The moment trend in hogging and sagging areas was analyzed under increasing static loading. An example of the resulting diagrams is shown in Fig. 7.

Fig. 7.
Fig. 7.

Typical resulting diagram for the moment trend in hogging and sagging areas

Citation: Pollack Periodica Pollack 16, 1; 10.1556/606.2020.00168

It can be seen that up to steel yielding, the hogging moment is higher than the sagging moment because it has a considerably higher stiffness resulting from the existence of steel bars. However, after yielding, the two lines start to converge.

For the following analysis a 6-m long concrete beam of case III with rectangular section was used with the design parameters presented in Table 1.

Table 1.

Input parameters for the analyzed beams

dsAf,hAs,hAf,sfcfyffu
mmmm2mm2mm2MPaMPaMPa
min3502506001,10040360600
step5075100150590100
max4504008001,40050540800

b = 300 mm, df,h = df,s = 450 mm, Es = 200 GPa, Esh = 10 GPa, Ef = 40 GPa.

3 Reliability analysis

3.1 The analysis methodology

The reliability index at hogging FRP rupture in terms of moment capacity was investigated using Monte Carlo simulation.

The formula for Load and Resistance Factor Design (LRFD) design is given in Eq. (9) for a simple combination of only dead and live loads,
Sd=γDD+γLLϕRn=Rd.

The values of mechanical, geometrical and loading parameters are considered random variables with lognormal distribution to suppress negative values. Statistical properties of all the variables used in the simulation are presented in Table 2.

Table 2.

Statistical parameters for the reliability analysis

λδDistributionReference
b1.010.04LognormalNowak and Szerszen [11]
df0.990.04LognormalNowak and Szerszen [11]
ds0.990.04LognormalNowak and Szerszen [11]
fc1.240.1LognormalNowak and Szerszen [11]
Af1.00.03LognormalGulbrandsen [12]
As1.00.03LognormalGulbrandsen [12]
ffu1.20.08LognormalGulbrandsen [12]
Ef1.040.08LognormalGulbrandsen [12]
Es1.00.015LognormalNowak and Szerszen [11]
fy1.1450.05LognormalNowak and Szerszen [11]
D1.050.1LognormalNowak and Szerszen [13]
L10.18LognormalNowak and Szerszen [13]
Pf10.06LognormalZadeh and Nanni [14]
Ps1.020.06LognormalNowak and Szerszen [11]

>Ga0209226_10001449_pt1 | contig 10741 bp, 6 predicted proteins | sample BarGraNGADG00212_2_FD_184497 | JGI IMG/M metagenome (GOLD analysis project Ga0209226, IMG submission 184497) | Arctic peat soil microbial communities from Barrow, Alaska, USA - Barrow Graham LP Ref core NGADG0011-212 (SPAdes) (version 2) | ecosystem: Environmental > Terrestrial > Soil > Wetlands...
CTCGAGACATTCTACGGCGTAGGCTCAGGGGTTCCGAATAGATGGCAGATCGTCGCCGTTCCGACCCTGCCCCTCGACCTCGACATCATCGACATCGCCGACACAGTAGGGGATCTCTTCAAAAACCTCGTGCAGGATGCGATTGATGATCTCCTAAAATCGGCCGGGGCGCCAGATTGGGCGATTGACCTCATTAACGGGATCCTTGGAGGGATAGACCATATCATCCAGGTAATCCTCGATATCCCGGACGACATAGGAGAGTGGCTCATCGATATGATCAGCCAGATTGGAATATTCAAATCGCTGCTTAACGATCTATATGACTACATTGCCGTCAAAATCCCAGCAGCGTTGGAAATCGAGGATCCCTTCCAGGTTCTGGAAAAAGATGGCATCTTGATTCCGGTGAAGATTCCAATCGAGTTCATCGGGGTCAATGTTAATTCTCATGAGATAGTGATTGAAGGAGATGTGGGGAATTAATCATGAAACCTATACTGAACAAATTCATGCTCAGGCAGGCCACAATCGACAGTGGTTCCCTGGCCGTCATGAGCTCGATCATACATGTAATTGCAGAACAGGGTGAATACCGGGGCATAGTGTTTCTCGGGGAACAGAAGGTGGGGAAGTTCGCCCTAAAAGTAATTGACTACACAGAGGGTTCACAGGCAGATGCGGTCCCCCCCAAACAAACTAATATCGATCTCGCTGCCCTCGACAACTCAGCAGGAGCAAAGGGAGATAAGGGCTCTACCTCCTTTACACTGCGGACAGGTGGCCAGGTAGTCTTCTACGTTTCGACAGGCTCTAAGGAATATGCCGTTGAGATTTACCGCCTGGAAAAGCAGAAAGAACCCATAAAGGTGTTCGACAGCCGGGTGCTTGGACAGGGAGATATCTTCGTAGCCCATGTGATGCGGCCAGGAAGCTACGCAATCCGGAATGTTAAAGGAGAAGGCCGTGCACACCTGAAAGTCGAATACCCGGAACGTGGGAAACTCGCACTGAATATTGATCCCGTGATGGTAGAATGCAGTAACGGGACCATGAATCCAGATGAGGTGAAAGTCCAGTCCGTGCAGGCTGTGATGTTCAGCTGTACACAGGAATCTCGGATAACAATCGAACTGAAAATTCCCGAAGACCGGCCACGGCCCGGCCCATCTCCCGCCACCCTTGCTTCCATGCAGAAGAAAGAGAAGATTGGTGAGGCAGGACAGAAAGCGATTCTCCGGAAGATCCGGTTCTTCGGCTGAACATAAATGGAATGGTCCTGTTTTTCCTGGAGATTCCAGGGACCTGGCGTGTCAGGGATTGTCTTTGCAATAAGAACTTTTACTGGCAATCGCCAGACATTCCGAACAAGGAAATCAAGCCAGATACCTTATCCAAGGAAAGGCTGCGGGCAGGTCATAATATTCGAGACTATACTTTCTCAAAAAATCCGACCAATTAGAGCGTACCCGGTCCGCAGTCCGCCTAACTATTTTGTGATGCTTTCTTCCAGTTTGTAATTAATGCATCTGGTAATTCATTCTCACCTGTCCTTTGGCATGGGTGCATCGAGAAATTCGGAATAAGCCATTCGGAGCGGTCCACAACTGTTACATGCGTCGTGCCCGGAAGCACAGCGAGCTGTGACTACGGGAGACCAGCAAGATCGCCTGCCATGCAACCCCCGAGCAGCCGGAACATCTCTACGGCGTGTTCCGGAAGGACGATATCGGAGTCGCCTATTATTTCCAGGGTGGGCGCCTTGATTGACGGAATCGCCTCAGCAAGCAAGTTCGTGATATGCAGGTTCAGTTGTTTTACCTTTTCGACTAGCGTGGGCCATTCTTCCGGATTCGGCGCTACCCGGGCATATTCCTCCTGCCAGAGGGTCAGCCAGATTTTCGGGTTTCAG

The design capacity in terms of static moment is calculated for every simulated element with a preset value of ϕ. The statistical parameters of capacity are then determined. The design loading is taken equal to the design capacity and analyzed into dead and live loads according to the loading ratio. The statistical parameters of the overall effect are then estimated and the reliability index is calculated using Eq. (10),
β=μRμEσR2+σE2.
Values for the loading ratio as given in Eq. (11) were chosen in the range between 0.3 and 0.7 as suggested by Szerszen and Nowak [13] and Bojórquez and Ruiz [15],
r=DD+L.

As recommended by Szerszen and Nowak [13], the following two load combinations were used: 1.2D+1.6L, 1.4D+1.4L.

To validate the results, the concept of comparative reliability introduced by Zadeh and Nanni [15] was used. The comparative reliability method calibrates the strength reduction factor for design of new sections based on a comparison with another section which is well-known in the literature using a load-free formula. The calibration formula for sections with coefficients of variation less than 0.3 is given in Eq. (12) [16],

The statistical parameters for the flexural strength of a steel-reinforced concrete section are given by Nowak and Szerszen [14] and are presented in Table 3,
ln(ϕ1ϕ2λ2λ1)δ12+δ22=δ2δ1δ1+δ2βT.
Table 3.

Input and resulting reduction factor of the comparative reliability analysis

λδβφReference
Steel-RC1.190.0893.50.9Nowak and Szerszen [11]
FRP-RC1.110.1573.50.65Gulbrandsen [12]

3.2 Strength reduction factor

The hogging moment consists of two components: steel component Msteel and FRP component MFRP. The effect of additional steel on the strength reduction factor was monitored. Sections with different steel-to-FRP ratios were simulated and the corresponding strength reduction factors were calculated using Eq. (12). For the purpose of comparison, the statistical parameters of the overall resistance were also calculated using the values given in literature for the flexural resistance of FRP-RC and steel-RC sections given in Table 3.

The following formulas were used to calculate the statistical parameters of the overall flexural resistance, normal distributions were assumed,
MComposite=MFRP+Msteel.
The mean value can be calculated as the sum of means by introducing the bias factors of every component:
μComposite=λFRPMFRP+λsteelMsteel.
The bias factor of the overall resistance can be then calculated: